Smallest USB power supply?

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I am looking to wire in USB power supplies for both my Nest Thermostat and Netatmo indoor weather station unit, both currently take power from their respective supplied micro-usb to usb cables which plug into wall power adapters. For cosmetic reasons I have limited space so would like to replace these two power supplies with a single low profile unit. I have a mains fused spur available in the place I want to wire these in. I have looked at the various USB wall socket options (like http://www.amazon.co.uk/gp/product/...tag=usbwallsockets-21&linkId=NS6OGXXKXQ3627BN) but a back box, along with the usb cable sticking out is too big.

My latest thinking is to buy something like a 5v power supply (from RS or maplin, something like http://uk.rs-online.com/web/p/product/6783760), and butcher some usb cables to hard wire them in, but does anyone have any alternative ideas? I see a lot of discussion about the usb power socket wall plates on here but I would like to ideally go a step further and hard wire them in to avoid the extra space taken up by the face plate and USB connectors.

Rich
 
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Using a reputable source for the power supply would make a lot of sense. The "quality" of many imported items sold via the internet is very poor. Failure of just one component in a poorly designed USB power supply could result in 230 volts AC being supplied instead of 5 volts. That would destroy the item it was supplying.

Remember that almost all compact mains to 5 volt PSUs are switch mode PSUs and are likely to have a minimum load.
the rs item data sheet said:
Dual outputs have a minimum load requirement, see output current data (within datasheet).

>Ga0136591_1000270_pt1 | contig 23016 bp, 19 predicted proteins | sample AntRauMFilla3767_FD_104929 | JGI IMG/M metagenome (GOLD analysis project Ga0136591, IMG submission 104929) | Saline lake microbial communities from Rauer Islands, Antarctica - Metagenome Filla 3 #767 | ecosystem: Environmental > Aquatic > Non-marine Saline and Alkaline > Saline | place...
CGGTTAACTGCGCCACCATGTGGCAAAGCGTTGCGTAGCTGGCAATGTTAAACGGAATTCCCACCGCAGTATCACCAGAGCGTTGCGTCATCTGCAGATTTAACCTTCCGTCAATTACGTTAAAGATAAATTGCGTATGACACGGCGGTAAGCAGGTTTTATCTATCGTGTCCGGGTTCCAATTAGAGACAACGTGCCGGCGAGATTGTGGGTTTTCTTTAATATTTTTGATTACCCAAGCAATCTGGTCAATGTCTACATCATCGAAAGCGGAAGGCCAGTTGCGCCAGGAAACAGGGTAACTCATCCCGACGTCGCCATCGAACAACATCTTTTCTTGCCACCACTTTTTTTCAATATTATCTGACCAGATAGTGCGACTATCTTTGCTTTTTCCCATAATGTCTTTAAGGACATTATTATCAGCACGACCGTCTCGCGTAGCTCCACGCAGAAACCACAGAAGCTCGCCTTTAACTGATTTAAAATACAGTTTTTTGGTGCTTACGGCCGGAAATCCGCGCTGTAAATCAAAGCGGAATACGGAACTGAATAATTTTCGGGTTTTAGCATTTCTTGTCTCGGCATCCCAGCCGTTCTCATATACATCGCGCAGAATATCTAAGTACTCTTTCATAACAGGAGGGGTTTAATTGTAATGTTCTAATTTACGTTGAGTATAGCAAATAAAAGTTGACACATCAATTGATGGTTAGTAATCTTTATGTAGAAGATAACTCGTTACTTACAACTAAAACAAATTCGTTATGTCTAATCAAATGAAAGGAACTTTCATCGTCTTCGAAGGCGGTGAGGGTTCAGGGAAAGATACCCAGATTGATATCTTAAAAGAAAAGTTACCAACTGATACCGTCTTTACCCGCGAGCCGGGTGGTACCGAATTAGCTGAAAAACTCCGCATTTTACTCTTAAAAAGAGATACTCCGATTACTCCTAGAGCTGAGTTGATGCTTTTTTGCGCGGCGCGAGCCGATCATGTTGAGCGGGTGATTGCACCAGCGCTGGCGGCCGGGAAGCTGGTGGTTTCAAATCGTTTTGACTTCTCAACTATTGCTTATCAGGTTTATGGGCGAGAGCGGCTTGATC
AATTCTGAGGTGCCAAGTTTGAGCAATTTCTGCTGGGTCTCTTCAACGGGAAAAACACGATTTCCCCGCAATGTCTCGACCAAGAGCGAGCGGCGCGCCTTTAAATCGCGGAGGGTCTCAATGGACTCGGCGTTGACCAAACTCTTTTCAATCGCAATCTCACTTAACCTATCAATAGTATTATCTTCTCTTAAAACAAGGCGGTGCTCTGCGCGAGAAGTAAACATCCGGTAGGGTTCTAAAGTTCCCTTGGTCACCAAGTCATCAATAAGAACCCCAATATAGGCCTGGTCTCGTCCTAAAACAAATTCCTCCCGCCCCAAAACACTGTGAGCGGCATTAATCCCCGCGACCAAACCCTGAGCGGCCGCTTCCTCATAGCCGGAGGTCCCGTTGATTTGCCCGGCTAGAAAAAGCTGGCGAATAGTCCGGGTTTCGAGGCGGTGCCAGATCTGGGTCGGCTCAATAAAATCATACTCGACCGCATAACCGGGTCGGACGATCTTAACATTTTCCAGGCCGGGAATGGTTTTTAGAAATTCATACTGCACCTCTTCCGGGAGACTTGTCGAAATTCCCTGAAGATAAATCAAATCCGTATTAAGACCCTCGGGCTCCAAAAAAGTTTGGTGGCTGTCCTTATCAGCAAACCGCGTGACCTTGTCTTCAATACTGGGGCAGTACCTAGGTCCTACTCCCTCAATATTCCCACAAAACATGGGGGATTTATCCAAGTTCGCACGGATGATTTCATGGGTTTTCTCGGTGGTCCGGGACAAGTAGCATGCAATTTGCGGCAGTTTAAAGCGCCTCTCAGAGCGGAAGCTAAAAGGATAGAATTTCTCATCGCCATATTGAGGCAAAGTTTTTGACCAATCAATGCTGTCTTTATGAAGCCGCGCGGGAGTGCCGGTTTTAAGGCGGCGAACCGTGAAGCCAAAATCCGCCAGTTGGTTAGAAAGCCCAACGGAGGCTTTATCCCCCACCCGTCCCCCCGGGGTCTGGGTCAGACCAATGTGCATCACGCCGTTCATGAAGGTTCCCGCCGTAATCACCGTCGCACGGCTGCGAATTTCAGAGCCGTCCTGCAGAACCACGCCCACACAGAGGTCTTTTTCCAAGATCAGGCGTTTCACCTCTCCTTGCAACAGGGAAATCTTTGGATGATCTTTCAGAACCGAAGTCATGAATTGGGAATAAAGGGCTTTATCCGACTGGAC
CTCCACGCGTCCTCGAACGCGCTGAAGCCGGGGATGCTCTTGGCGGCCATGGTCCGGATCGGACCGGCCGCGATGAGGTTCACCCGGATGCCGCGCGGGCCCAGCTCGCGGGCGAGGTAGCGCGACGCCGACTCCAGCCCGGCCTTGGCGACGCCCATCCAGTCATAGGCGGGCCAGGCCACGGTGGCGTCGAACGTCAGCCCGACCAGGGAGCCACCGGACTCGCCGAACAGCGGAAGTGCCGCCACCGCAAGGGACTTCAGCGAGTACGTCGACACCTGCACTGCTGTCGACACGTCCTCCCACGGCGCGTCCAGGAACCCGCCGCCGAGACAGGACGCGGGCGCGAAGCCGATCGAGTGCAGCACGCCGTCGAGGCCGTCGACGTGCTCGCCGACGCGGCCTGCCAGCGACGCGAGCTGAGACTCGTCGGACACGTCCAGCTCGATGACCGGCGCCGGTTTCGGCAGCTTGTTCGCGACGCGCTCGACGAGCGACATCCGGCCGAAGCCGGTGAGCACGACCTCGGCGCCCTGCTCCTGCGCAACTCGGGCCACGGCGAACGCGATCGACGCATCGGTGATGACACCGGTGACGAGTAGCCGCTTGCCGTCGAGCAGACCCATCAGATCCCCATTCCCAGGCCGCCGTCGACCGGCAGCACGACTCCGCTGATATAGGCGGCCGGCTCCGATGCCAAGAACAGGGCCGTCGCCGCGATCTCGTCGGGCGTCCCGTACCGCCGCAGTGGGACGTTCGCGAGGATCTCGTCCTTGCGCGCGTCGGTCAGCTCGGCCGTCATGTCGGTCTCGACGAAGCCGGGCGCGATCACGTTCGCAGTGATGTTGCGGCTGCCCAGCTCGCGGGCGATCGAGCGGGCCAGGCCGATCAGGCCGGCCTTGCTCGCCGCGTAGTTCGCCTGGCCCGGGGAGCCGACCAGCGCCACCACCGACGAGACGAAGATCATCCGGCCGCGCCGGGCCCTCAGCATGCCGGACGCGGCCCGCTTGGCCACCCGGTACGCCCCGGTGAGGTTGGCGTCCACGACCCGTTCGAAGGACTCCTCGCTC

Take less than that minimum load and the output voltage will not be garanteed to be correct.
 
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Remember that almost all compact mains to 5 volt PSUs are switch mode PSUs and are likely to have a minimum load. Take less than that minimum load and the output voltage will not be garanteed to be correct.
My experience has been that with modern DC power supplies minimum load requirements are the exception not the rule. Still it is something to watch out for.

the rs item data sheet said:
Dual outputs have a minimum load requirement, see output current data (within datasheet).
Take less than that minimum load and the output voltage will not be garanteed to be correct.
The text you have quoted from (which seems to be the blurb from the website, not a quote from the datasheet) is for the range as a whole (which covers a range of wattages and both single and dual output models). The statement you have quoted is for the dual output models, the specific model linked is a single output model.

Reading the actual data sheet (rather than the blurb on the website which you seem to have quoted from) for the model in question states a current output range of 0-10A
 
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Plug wash is of course correct, I did quote from the blurb, not the most accurate way to describe a product.
 
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This: http://cpc.farnell.com/stontronics/t3514eg/inline-power-supply-5v-2a-2-1mm/dp/PW02870 or similar.

The RS item is designed to be mounted inside other equipment, not suitable for use on it's own.

Ah excellent, thanks. The reason I was looking at those like the RS example I linked to was that I also have a device which takes a 12V supply so was originally looking to see if I could get a dual output (5v and 12v) but I suppose if I got whatever I needed to mount this into it would probably be larger than a socket and wall adapter?. In that case would something like this do? Obviously ensuring that my three device's requirements don't exceed the spec.

Or would I be better off with this and this?

Rich
 

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